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America’s war in Afghanistan has been its longest, and arguably its most grueling — and yet for 13 years it’s also been strangely invisible. For those of us far removed from the front lines, it can be almost perplexing to remember the battles being fought in our name. Sebastian Junger’s work helps bring them back into focus. In 2010, he released the documentary film Restrepo, for which he and a photographer, the late Tim Hetherington, spent nearly a year living in a spectacularly dangerous U.S. military outpost in Afghanistan’s Korengal Valley. Now, he’s gone back to the footage to cut a new film, this one aiming to show “what war feels like.” Korengal is out in June 2014; we spoke to Junger on the telephone to find out what it was like to go back in time for the project — and to ask him more about some of the themes that emerged from his TED Talk, Why veterans miss war. An edited version of our conversation follows.

It’s been seven years since you were actually filming in Afghanistan. That’s a fair amount of time to have apart from that experience and that footage. What surprised you about going back to it again?

In some ways, I was surprised by how immediate it felt, even seven years later. But also I was watching the footage, thinking, “my God, I can’t believe I was there!” It felt so normal at the time, and now I look at this footage and it’s like I went to Mars. I can’t believe I went there. It was a funny mix of immediacy and puzzling distance from the experience. I feel like I was so lucky that I got the chance to experience something like that, yet I can’t quite believe it.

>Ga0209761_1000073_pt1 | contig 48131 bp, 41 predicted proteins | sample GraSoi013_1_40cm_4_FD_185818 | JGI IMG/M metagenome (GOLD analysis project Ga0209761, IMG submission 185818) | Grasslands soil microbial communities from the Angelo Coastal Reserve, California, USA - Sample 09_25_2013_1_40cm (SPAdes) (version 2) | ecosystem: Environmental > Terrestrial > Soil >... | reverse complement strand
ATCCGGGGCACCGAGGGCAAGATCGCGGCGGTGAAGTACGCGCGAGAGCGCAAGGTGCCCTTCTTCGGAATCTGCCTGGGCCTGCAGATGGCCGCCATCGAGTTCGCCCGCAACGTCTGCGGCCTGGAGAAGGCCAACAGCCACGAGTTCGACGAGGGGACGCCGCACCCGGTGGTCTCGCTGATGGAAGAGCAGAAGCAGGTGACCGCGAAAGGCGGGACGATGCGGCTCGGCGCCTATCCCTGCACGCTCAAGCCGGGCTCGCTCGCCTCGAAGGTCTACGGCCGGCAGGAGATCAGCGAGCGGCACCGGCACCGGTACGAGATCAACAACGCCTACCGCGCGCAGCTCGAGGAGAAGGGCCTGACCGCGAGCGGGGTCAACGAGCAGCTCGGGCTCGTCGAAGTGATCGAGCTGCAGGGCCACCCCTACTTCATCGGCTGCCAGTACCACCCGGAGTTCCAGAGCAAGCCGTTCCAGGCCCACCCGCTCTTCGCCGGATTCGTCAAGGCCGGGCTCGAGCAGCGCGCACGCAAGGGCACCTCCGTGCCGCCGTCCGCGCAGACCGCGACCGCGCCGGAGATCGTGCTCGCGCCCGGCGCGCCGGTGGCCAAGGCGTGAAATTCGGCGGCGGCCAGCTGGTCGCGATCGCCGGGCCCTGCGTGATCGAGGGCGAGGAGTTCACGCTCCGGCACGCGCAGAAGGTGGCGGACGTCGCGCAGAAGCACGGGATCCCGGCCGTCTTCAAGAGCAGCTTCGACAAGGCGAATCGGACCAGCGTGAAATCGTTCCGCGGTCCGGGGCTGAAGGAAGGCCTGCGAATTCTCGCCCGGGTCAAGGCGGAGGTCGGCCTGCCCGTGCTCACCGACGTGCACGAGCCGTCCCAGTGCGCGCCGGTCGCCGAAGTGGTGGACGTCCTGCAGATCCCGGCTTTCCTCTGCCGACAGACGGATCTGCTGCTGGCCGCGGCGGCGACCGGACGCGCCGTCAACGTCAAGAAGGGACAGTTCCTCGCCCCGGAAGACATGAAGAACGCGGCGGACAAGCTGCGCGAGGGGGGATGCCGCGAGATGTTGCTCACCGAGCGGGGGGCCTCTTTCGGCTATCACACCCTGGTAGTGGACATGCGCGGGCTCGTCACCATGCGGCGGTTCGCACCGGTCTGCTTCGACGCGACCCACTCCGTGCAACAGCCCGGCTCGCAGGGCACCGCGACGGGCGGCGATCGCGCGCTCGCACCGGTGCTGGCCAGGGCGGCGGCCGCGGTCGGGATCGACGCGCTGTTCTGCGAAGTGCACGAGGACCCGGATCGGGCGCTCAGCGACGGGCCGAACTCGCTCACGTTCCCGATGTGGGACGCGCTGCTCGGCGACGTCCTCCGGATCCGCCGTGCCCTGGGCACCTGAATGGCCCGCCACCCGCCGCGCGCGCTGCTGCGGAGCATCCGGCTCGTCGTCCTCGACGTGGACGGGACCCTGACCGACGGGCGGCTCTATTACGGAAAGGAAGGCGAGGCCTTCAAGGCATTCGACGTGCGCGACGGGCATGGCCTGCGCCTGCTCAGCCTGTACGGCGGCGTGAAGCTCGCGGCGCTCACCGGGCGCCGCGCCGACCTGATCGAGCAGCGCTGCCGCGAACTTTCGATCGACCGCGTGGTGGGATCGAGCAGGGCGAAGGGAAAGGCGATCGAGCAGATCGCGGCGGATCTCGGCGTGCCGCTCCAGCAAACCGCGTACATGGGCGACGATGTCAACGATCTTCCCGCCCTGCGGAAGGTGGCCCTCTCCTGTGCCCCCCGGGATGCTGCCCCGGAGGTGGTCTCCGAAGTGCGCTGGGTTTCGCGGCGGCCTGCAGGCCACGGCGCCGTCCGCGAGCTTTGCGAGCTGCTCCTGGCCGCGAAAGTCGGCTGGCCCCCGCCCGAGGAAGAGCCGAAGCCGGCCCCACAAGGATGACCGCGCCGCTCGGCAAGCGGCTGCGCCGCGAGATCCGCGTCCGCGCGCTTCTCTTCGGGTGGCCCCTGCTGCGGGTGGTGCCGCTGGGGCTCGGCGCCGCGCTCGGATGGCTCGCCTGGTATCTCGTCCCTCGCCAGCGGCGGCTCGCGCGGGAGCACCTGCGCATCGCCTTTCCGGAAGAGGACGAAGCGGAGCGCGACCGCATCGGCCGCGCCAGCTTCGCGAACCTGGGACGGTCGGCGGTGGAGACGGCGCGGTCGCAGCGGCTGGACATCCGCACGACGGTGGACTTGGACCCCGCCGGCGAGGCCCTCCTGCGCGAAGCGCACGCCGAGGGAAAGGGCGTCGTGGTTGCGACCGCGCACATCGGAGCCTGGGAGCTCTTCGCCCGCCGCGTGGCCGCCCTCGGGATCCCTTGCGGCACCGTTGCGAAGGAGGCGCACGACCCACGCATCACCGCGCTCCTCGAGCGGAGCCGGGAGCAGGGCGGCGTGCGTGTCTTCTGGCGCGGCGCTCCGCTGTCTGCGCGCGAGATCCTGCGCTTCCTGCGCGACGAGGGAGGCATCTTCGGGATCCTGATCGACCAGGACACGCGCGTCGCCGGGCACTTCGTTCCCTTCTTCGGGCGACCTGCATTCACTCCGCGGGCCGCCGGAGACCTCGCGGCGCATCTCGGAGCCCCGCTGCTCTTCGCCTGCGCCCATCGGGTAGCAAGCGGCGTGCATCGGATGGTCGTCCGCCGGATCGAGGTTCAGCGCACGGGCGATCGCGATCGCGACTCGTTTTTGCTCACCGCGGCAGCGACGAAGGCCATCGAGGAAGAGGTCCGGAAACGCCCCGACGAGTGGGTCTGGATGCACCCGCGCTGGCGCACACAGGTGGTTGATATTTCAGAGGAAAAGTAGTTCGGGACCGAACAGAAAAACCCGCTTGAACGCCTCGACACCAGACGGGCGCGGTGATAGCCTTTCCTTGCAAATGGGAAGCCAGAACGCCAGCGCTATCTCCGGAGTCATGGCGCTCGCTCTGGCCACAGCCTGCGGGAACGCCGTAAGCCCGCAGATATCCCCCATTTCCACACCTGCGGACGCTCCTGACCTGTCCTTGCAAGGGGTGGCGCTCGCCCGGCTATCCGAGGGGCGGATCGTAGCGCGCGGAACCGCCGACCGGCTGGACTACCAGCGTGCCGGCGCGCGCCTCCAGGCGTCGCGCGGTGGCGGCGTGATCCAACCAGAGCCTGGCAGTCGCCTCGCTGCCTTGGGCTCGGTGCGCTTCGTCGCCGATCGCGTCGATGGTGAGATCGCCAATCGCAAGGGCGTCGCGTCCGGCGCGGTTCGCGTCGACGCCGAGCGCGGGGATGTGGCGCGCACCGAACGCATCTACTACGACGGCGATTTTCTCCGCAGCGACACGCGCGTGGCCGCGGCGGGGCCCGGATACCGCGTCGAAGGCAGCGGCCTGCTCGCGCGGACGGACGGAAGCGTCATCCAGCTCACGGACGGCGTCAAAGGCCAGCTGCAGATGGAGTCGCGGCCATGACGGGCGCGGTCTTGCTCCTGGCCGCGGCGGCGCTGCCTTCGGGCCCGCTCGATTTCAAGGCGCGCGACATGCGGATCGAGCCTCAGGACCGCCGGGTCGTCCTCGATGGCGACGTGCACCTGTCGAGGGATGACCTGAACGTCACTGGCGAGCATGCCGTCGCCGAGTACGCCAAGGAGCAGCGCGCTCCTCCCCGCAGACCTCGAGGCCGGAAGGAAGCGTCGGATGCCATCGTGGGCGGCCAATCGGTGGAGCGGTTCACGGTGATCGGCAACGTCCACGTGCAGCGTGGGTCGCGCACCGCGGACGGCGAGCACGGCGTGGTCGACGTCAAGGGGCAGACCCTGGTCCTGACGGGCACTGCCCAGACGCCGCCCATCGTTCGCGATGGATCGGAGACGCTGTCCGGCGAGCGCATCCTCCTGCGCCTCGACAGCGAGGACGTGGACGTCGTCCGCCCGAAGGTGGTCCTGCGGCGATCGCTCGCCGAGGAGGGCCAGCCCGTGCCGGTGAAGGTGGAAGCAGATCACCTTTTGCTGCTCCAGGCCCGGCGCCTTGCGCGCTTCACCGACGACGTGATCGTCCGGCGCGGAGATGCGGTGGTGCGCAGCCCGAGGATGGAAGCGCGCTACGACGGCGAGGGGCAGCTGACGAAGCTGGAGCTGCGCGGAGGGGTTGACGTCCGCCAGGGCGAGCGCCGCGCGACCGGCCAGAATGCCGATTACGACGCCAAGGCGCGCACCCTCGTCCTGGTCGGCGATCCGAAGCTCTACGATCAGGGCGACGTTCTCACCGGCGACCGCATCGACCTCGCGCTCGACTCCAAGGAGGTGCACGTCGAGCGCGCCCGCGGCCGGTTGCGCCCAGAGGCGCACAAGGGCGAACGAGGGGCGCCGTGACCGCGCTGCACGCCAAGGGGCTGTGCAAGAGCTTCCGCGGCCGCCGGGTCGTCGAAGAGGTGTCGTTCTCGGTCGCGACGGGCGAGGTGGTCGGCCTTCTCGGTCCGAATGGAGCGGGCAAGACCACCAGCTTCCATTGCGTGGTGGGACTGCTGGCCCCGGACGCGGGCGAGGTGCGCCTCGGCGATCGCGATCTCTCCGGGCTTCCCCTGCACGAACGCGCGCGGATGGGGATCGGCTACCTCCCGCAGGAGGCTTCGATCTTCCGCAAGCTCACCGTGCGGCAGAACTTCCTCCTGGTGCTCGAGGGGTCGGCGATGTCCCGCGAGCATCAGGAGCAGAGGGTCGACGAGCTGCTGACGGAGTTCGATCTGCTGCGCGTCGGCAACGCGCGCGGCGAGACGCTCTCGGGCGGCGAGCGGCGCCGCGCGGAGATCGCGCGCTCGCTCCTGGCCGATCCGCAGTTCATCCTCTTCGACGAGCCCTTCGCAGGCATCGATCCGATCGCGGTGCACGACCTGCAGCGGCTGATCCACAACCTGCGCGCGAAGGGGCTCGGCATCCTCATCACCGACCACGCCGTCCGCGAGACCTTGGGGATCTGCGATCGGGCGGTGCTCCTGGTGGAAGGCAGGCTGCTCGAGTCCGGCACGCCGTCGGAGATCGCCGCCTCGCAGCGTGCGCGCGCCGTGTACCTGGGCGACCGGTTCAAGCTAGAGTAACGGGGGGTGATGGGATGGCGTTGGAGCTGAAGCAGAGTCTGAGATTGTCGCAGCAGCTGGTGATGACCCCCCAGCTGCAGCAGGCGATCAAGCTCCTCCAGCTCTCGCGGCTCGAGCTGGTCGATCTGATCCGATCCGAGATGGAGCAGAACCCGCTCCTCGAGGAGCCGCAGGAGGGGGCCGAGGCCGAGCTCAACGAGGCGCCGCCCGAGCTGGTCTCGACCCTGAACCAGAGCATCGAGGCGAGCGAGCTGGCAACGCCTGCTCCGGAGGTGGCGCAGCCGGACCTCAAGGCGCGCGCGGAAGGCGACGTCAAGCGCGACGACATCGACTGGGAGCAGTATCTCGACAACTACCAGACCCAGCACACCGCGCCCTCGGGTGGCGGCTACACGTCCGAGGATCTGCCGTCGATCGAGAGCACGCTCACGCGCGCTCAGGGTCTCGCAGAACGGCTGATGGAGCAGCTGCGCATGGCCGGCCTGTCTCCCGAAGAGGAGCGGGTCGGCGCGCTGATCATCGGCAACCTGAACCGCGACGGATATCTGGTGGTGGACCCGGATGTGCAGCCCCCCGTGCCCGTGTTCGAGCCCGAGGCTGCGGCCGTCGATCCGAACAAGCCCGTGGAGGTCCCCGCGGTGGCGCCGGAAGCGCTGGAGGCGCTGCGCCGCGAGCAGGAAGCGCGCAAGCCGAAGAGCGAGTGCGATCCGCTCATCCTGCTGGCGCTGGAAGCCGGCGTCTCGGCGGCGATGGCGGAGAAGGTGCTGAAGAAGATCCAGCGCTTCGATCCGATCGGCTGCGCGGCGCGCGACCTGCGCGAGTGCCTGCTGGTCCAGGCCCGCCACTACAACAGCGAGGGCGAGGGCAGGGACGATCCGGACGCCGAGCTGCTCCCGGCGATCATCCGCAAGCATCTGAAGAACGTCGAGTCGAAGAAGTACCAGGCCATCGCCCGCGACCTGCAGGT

Obviously this documentary depicts a very different take from Restrepo, despite having the same source material. How have you structured this film?

The three primary emotional experiences of combat, as I understood them to be, are fear, killing and love. Fear is obvious, and there’s obviously some state of mind connected with killing, but there’s also something that you could loosely call love. If you’re willing to die for someone, it’s clearly a form of love, and it’s the core reason that men miss war — and many of them really, really do miss it. Without saying as much, we used these emotions as a rough guideline for structuring the movie.

“I think Western society basically invented loneliness.”

There’s another emotion you touch on in your TED Talk: that veterans often feel a sense of alienation when they return home. What’s going on here?